Play Live Radio
Next Up:
0:00 0:00
Available On Air Stations
Local Newscast
Hear the latest from the WRKF/WWNO Newsroom.

Women of color disproportionately reenrolled in college during the pandemic


During the pandemic, the overall number of students in college dropped sharply, but nearly 1 million people who had left school before COVID actually went back mid-pandemic. And among those students, women of color led the way. Kirk Carapezza of member station GBH in Boston reports.

KIRK CARAPEZZA, BYLINE: Zena Bennett (ph) had a decent job as a pharmacy technician when she enrolled in community college.

ZENA BENNETT: I decided I'm going to enroll in school even if it's part-time.

CARAPEZZA: Her goal was simple - to make more money. She started night classes in fall 2019. Months later, in the spring that COVID hit, she developed vertigo and had to quit both her job and her classes in the middle of the term.

BENNETT: I was working, like, 8- to 10-hour shifts a day. When I got the vertigo, I wasn't even able to stand, like, 8 to 10 minutes on my own.

CARAPEZZA: Bennett identifies as Black and Native American, and she says her illness gave her hours and hours stuck at home to think about her career. She decided to go back to school full time. More than a year later, as soon as she was well enough, she did.

BENNETT: I'm an ambitious person, and if there's anything that I want, like, I'm going to get it.

CARAPEZZA: Data from the National Student Clearinghouse shows that during the 2021 school year, at the height of the pandemic, more women who had previously dropped out went back to school than men. Among Black, Latinx and Native American students, the gap was huge. Nearly twice as many women reenrolled than men. More white and Asian women reenrolled than men in those groups, too, but the gaps were not nearly as large. Economist Nicole Smith of Georgetown University isn't surprised. She says women, specifically women of color, have long turned to education just to level the playing field.

NICOLE SMITH: So women know that they need an extra credential, one extra degree in order to earn what a man with one less credential are earning. Black women understand this, and they're going to school to try to get to that wage.

CARAPEZZA: Smith notes that when the pandemic dried up jobs in retail, hospitality and day care and school went online, women had an opportunity as well as a need to go back to school. But she says at the same time, men, including men of color, found other opportunities as the need for truck drivers and warehouse workers spiked.

SMITH: For young men, the pandemic really created a lot of opportunities. There are many occupations that young Black males can still earn a good living with just a high school diploma and some amount of training.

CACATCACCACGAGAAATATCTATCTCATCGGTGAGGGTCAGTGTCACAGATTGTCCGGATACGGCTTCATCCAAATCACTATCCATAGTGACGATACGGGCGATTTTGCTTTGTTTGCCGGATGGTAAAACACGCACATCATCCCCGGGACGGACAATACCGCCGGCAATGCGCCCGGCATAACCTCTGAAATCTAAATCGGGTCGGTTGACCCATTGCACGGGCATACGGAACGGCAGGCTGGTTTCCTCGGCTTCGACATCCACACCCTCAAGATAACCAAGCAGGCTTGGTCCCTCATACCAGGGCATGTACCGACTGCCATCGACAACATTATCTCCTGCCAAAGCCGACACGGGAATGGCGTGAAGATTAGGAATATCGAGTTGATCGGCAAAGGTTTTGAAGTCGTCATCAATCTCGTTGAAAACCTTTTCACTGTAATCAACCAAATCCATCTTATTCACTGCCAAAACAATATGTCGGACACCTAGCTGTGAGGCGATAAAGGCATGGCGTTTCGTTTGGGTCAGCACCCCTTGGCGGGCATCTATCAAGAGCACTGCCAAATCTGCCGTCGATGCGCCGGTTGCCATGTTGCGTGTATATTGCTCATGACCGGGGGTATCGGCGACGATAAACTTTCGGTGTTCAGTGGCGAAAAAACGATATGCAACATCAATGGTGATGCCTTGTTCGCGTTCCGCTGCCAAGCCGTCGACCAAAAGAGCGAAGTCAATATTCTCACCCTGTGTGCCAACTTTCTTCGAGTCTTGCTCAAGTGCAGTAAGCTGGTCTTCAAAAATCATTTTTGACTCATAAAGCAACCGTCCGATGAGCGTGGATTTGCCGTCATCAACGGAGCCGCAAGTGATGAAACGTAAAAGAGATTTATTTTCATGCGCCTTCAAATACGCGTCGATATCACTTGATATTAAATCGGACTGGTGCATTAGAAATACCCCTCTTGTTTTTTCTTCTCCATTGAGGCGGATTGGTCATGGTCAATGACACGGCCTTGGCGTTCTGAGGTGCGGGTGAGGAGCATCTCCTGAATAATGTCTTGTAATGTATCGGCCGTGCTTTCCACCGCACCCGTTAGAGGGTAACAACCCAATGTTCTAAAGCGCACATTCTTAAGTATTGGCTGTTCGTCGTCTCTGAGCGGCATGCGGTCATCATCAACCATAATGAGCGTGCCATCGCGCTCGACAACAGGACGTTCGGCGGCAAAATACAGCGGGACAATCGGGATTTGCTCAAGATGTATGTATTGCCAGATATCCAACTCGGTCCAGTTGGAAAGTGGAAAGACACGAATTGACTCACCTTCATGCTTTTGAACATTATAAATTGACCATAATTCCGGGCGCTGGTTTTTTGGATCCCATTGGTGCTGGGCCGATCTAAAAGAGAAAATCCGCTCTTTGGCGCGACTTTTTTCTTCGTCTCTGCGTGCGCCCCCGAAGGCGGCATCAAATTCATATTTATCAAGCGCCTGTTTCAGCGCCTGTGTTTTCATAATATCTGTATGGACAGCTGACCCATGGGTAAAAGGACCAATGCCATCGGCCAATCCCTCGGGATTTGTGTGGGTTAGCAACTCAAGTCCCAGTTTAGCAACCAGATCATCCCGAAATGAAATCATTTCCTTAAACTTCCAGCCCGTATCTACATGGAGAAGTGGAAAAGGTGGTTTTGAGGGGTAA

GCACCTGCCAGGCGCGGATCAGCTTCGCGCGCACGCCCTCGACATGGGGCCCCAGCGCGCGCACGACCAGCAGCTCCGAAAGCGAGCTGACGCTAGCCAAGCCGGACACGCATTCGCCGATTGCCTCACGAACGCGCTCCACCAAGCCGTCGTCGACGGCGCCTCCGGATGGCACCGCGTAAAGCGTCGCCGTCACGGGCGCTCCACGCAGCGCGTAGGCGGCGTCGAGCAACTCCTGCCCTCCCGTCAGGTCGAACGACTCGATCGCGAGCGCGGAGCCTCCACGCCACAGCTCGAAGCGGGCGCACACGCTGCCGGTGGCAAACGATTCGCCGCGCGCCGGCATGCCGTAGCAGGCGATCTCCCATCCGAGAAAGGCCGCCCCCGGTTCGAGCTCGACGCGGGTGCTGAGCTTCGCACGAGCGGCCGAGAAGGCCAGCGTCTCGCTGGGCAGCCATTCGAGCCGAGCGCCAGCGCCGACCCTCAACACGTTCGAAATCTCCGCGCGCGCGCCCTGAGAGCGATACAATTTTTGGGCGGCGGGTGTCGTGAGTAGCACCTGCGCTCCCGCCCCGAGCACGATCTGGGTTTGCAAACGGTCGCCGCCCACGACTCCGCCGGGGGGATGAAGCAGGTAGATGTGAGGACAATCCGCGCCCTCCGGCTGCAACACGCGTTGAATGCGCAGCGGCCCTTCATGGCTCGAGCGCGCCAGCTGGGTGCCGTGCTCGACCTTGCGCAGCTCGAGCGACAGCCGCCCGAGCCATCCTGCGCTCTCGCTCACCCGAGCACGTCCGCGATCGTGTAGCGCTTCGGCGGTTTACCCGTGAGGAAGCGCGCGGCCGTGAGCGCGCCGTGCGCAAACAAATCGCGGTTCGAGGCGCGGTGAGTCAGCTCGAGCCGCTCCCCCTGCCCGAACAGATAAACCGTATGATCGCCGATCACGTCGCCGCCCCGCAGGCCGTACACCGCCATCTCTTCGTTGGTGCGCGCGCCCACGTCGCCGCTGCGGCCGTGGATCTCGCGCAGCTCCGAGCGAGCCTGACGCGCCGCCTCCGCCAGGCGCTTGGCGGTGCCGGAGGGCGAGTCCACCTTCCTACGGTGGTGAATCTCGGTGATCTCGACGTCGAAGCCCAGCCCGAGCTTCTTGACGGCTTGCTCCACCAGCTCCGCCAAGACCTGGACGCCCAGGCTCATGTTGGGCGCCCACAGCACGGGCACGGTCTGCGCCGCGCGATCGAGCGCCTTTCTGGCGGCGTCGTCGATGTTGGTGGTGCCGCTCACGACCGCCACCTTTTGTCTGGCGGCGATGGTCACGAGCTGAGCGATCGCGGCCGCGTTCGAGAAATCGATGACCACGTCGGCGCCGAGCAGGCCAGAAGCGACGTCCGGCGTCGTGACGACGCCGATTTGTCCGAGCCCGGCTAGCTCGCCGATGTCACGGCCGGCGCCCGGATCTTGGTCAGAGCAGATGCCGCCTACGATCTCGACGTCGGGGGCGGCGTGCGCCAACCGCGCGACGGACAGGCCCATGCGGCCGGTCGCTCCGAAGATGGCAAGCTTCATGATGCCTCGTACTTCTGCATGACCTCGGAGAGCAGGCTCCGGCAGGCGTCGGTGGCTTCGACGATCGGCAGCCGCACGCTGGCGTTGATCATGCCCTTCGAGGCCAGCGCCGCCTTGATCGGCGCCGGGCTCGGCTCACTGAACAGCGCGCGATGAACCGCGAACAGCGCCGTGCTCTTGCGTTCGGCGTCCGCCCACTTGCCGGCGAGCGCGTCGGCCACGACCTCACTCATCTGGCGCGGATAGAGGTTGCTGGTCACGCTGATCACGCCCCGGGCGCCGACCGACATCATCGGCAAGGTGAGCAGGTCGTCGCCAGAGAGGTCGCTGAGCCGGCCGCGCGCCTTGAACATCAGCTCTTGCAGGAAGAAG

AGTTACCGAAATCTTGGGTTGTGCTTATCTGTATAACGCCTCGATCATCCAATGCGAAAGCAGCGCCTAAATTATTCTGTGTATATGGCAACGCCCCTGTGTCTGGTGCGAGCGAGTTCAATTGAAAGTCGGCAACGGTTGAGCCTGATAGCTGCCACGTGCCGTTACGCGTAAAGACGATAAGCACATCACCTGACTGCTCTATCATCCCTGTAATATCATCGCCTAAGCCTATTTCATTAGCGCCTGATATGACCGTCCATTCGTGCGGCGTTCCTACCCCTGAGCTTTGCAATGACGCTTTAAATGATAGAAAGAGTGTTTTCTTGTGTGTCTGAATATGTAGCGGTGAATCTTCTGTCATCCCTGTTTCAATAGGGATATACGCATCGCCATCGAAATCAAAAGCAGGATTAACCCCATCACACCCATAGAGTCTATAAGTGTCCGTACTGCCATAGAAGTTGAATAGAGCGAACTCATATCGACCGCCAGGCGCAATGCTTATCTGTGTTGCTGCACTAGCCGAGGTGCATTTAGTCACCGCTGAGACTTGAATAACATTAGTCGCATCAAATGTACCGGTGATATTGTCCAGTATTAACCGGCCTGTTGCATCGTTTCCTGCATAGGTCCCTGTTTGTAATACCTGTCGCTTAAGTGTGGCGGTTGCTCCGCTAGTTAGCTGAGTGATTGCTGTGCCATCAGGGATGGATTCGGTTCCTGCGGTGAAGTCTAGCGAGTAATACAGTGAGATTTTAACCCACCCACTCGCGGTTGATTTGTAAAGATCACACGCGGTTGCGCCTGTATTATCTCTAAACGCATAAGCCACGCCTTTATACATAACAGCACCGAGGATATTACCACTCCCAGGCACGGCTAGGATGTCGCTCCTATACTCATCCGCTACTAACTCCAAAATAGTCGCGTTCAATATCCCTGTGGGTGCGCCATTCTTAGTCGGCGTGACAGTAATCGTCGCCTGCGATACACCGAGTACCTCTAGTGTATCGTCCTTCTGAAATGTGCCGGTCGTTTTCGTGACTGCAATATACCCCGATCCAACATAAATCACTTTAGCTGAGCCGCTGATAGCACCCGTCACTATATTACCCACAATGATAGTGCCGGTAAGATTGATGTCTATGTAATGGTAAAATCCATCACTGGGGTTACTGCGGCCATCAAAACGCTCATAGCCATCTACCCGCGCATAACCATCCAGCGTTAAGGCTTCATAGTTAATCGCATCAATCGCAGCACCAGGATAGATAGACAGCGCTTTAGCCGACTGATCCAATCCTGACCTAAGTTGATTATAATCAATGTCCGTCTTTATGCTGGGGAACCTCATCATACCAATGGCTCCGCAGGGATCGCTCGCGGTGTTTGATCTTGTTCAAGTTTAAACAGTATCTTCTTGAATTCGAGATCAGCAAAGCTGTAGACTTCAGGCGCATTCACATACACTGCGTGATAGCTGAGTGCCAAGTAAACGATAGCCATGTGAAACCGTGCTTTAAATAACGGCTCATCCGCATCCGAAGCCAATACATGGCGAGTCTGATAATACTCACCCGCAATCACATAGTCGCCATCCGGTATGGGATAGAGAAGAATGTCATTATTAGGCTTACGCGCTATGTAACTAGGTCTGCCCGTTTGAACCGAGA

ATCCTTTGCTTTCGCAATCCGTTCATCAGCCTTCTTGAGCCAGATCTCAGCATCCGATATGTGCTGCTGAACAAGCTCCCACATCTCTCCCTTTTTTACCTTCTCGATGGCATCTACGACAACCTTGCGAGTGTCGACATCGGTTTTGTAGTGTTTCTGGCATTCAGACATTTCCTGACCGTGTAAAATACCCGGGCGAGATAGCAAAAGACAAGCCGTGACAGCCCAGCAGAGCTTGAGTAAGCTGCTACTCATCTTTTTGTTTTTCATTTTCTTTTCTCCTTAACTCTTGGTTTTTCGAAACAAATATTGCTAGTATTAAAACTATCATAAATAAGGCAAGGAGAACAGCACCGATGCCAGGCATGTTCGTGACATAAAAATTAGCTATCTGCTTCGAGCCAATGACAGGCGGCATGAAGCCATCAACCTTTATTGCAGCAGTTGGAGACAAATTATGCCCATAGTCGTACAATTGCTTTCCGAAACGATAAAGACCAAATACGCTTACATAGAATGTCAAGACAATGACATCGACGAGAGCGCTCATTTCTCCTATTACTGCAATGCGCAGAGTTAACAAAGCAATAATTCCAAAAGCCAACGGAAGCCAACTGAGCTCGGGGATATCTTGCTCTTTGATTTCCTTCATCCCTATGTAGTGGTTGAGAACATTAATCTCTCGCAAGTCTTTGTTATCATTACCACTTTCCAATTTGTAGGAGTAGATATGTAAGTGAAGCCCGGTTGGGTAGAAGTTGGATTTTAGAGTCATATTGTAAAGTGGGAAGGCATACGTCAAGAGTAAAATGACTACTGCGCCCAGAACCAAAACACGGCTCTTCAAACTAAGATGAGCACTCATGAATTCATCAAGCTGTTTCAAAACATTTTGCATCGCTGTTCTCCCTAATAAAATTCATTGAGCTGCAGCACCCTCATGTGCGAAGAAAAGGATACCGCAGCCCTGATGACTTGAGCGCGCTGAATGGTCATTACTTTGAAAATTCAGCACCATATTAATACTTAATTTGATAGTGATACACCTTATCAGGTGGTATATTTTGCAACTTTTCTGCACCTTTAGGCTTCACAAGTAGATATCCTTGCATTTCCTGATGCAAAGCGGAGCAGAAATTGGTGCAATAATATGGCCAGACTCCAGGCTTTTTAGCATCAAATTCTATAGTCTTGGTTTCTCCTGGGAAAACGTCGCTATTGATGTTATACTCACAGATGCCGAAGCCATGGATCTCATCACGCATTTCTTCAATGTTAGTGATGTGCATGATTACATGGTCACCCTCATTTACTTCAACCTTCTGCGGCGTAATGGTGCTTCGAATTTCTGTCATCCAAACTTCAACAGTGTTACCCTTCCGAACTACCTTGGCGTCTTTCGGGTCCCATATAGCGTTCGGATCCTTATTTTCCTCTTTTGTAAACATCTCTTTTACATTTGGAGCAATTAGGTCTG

CARAPEZZA: More good entry-level job opportunities has long been tied to fewer students going back to school. That's why colleges across the country, including California State University, the City University of New York and Bunker Hill Community College here in Boston, offer special programs for men of color. Evans Erilus runs Bunker Hill's peer support group to recruit and retain men of color, trying to keep students from dropping out or get them to come back. He says he's fighting what he sees as a fear of failure.

EVANS ERILUS: Whether it's cool pose amongst the Black community or machismo amongst the Latino community, I think that's what's kind of getting in the way of things.

CARAPEZZA: His work started before COVID but has ramped up since.

ERILUS: I think what it comes down to is mattering and feeling a sense of comfort.

CARAPEZZA: That feeling can make all the difference. Marc Ramirez (ph) dropped out of college after having a child. During the pandemic, he decided to reenroll at Bunker Hill because of its support group.

MARC RAMIREZ: I just feel like with men, sometimes we are stuck thinking, like, oh, like, I have to make money now. Like, if I have a kid, I got to go make money now. I can't think long-term.

CARAPEZZA: Across town at Roxbury Community College, Zena Bennett, a mother of two, is wrapping up her associate's degree and already thinking ahead.



UNIDENTIFIED PERSON #2: Good morning. How are you?

UNIDENTIFIED PERSON #1: Good. How are you?

CARAPEZZA: On a frigid morning, she rushes across campus to the library. When she recovered from her illness and reenrolled, she decided to study health care.

BENNETT: I'm a natural healer, so I feel like my purpose here is to take care of people, to give them that comfort. That's just something that I have to do.

CARAPEZZA: So after she earns her degree this spring, she wants to continue her education and become a registered nurse. For NPR News, I'm Kirk Carapezza in Roxbury, Mass. Transcript provided by NPR, Copyright NPR.

Kirk Carapezza
Kirk is a reporter for the NPR member station in Boston, WGBH, where he covers higher education, taking the time to capture the distinct voices of students and faculty, administrators and thought leaders.